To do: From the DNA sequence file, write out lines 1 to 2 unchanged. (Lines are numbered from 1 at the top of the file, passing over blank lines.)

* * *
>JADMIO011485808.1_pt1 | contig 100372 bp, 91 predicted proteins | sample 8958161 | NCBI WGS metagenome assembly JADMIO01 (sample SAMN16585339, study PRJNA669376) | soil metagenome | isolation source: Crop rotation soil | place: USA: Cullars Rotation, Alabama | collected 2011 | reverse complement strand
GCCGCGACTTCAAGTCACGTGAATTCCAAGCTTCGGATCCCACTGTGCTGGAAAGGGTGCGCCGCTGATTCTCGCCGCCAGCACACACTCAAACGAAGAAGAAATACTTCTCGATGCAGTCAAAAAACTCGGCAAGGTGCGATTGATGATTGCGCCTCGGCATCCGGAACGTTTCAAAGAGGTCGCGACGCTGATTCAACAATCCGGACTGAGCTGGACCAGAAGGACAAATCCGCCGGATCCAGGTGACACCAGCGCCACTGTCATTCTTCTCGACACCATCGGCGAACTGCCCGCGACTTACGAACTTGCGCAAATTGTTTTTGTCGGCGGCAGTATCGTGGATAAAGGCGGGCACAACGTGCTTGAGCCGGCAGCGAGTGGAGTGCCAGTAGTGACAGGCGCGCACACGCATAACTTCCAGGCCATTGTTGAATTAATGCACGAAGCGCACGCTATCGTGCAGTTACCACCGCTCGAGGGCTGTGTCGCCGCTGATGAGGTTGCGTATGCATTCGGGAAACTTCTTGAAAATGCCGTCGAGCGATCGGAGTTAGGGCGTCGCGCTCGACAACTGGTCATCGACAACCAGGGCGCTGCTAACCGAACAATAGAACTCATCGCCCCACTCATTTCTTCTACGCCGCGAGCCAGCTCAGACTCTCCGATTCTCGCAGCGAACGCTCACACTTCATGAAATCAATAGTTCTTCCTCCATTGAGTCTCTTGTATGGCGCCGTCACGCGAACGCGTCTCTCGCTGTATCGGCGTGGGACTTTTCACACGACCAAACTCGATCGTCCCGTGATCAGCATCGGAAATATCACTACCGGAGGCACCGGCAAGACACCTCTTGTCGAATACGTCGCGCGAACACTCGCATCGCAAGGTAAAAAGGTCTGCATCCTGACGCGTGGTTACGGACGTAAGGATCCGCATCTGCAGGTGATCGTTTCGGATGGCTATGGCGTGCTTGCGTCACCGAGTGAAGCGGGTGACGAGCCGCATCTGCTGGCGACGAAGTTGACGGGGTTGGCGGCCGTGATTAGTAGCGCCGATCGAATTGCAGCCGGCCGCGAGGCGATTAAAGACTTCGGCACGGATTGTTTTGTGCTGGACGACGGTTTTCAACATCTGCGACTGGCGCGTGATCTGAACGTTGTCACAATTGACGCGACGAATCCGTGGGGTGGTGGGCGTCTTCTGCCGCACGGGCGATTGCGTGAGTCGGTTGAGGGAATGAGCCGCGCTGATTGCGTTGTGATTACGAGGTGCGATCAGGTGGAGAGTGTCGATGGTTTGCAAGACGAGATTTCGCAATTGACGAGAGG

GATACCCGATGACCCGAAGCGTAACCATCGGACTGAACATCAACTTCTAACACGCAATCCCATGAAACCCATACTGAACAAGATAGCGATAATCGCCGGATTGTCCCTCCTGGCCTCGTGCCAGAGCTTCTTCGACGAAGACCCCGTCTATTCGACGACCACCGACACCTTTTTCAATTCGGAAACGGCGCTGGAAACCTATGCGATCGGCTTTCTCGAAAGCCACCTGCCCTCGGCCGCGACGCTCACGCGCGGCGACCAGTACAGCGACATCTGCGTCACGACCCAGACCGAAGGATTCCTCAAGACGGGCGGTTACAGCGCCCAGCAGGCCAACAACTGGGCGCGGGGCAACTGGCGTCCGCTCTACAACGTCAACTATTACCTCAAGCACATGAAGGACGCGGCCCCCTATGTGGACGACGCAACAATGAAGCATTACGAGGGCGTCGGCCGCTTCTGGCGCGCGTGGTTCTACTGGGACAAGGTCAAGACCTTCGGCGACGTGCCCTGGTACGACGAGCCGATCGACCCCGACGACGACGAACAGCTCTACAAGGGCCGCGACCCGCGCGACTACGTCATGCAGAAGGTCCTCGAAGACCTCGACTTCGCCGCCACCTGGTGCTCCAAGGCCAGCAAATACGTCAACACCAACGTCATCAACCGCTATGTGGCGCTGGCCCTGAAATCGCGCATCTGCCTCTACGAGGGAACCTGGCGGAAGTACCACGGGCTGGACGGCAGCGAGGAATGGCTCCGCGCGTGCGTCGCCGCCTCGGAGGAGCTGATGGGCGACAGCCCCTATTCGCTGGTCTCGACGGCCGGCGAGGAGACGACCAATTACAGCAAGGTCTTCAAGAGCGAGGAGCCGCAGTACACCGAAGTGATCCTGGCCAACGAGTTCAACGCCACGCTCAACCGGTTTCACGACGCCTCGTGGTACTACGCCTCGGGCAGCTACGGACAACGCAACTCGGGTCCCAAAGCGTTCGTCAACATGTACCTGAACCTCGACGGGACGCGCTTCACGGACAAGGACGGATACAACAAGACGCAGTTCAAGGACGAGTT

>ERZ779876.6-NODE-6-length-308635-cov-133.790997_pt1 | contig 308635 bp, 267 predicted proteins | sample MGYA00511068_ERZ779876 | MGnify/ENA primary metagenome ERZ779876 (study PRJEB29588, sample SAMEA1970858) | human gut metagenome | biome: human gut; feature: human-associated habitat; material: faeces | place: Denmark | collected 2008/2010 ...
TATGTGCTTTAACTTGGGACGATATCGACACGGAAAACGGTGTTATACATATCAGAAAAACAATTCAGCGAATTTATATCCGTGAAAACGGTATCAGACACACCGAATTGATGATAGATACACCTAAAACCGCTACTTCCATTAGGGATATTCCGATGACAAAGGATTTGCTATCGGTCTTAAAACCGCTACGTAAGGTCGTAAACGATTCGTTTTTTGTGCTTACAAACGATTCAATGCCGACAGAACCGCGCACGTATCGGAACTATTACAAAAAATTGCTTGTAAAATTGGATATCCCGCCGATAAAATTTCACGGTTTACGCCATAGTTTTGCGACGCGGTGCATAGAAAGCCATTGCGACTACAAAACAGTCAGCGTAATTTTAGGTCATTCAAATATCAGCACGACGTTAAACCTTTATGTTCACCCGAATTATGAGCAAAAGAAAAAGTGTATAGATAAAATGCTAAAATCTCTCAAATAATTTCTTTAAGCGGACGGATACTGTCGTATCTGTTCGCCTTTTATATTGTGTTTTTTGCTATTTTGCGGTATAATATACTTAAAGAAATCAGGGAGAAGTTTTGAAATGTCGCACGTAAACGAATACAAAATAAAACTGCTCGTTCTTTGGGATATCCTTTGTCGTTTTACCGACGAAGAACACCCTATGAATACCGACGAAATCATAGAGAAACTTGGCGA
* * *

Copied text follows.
>JADMIO011485808.1_pt1 | contig 100372 bp, 91 predicted proteins | sample 8958161 | NCBI WGS metagenome assembly JADMIO01 (sample SAMN16585339, study PRJNA669376) | soil metagenome | isolation source: Crop rotation soil | place: USA: Cullars Rotation, Alabama | collected 2011 | reverse complement strand
GCCGCGACTTCAAGTCACGTGAATTCCAAGCTTCGGATCCCACTGTGCTGGAAAGGGTGCGCCGCTGATTCTCGCCGCCAGCACACACTCAAACGAAGAAGAAATACTTCTCGATGCAGTCAAAAAACTCGGCAAGGTGCGATTGATGATTGCGCCTCGGCATCCGGAACGTTTCAAAGAGGTCGCGACGCTGATTCAACAATCCGGACTGAGCTGGACCAGAAGGACAAATCCGCCGGATCCAGGTGACACCAGCGCCACTGTCATTCTTCTCGACACCATCGGCGAACTGCCCGCGACTTACGAACTTGCGCAAATTGTTTTTGTCGGCGGCAGTATCGTGGATAAAGGCGGGCACAACGTGCTTGAGCCGGCAGCGAGTGGAGTGCCAGTAGTGACAGGCGCGCACACGCATAACTTCCAGGCCATTGTTGAATTAATGCACGAAGCGCACGCTATCGTGCAGTTACCACCGCTCGAGGGCTGTGTCGCCGCTGATGAGGTTGCGTATGCATTCGGGAAACTTCTTGAAAATGCCGTCGAGCGATCGGAGTTAGGGCGTCGCGCTCGACAACTGGTCATCGACAACCAGGGCGCTGCTAACCGAACAATAGAACTCATCGCCCCACTCATTTCTTCTACGCCGCGAGCCAGCTCAGACTCTCCGATTCTCGCAGCGAACGCTCACACTTCATGAAATCAATAGTTCTTCCTCCATTGAGTCTCTTGTATGGCGCCGTCACGCGAACGCGTCTCTCGCTGTATCGGCGTGGGACTTTTCACACGACCAAACTCGATCGTCCCGTGATCAGCATCGGAAATATCACTACCGGAGGCACCGGCAAGACACCTCTTGTCGAATACGTCGCGCGAACACTCGCATCGCAAGGTAAAAAGGTCTGCATCCTGACGCGTGGTTACGGACGTAAGGATCCGCATCTGCAGGTGATCGTTTCGGATGGCTATGGCGTGCTTGCGTCACCGAGTGAAGCGGGTGACGAGCCGCATCTGCTGGCGACGAAGTTGACGGGGTTGGCGGCCGTGATTAGTAGCGCCGATCGAATTGCAGCCGGCCGCGAGGCGATTAAAGACTTCGGCACGGATTGTTTTGTGCTGGACGACGGTTTTCAACATCTGCGACTGGCGCGTGATCTGAACGTTGTCACAATTGACGCGACGAATCCGTGGGGTGGTGGGCGTCTTCTGCCGCACGGGCGATTGCGTGAGTCGGTTGAGGGAATGAGCCGCGCTGATTGCGTTGTGATTACGAGGTGCGATCAGGTGGAGAGTGTCGATGGTTTGCAAGACGAGATTTCGCAATTGACGAGAGG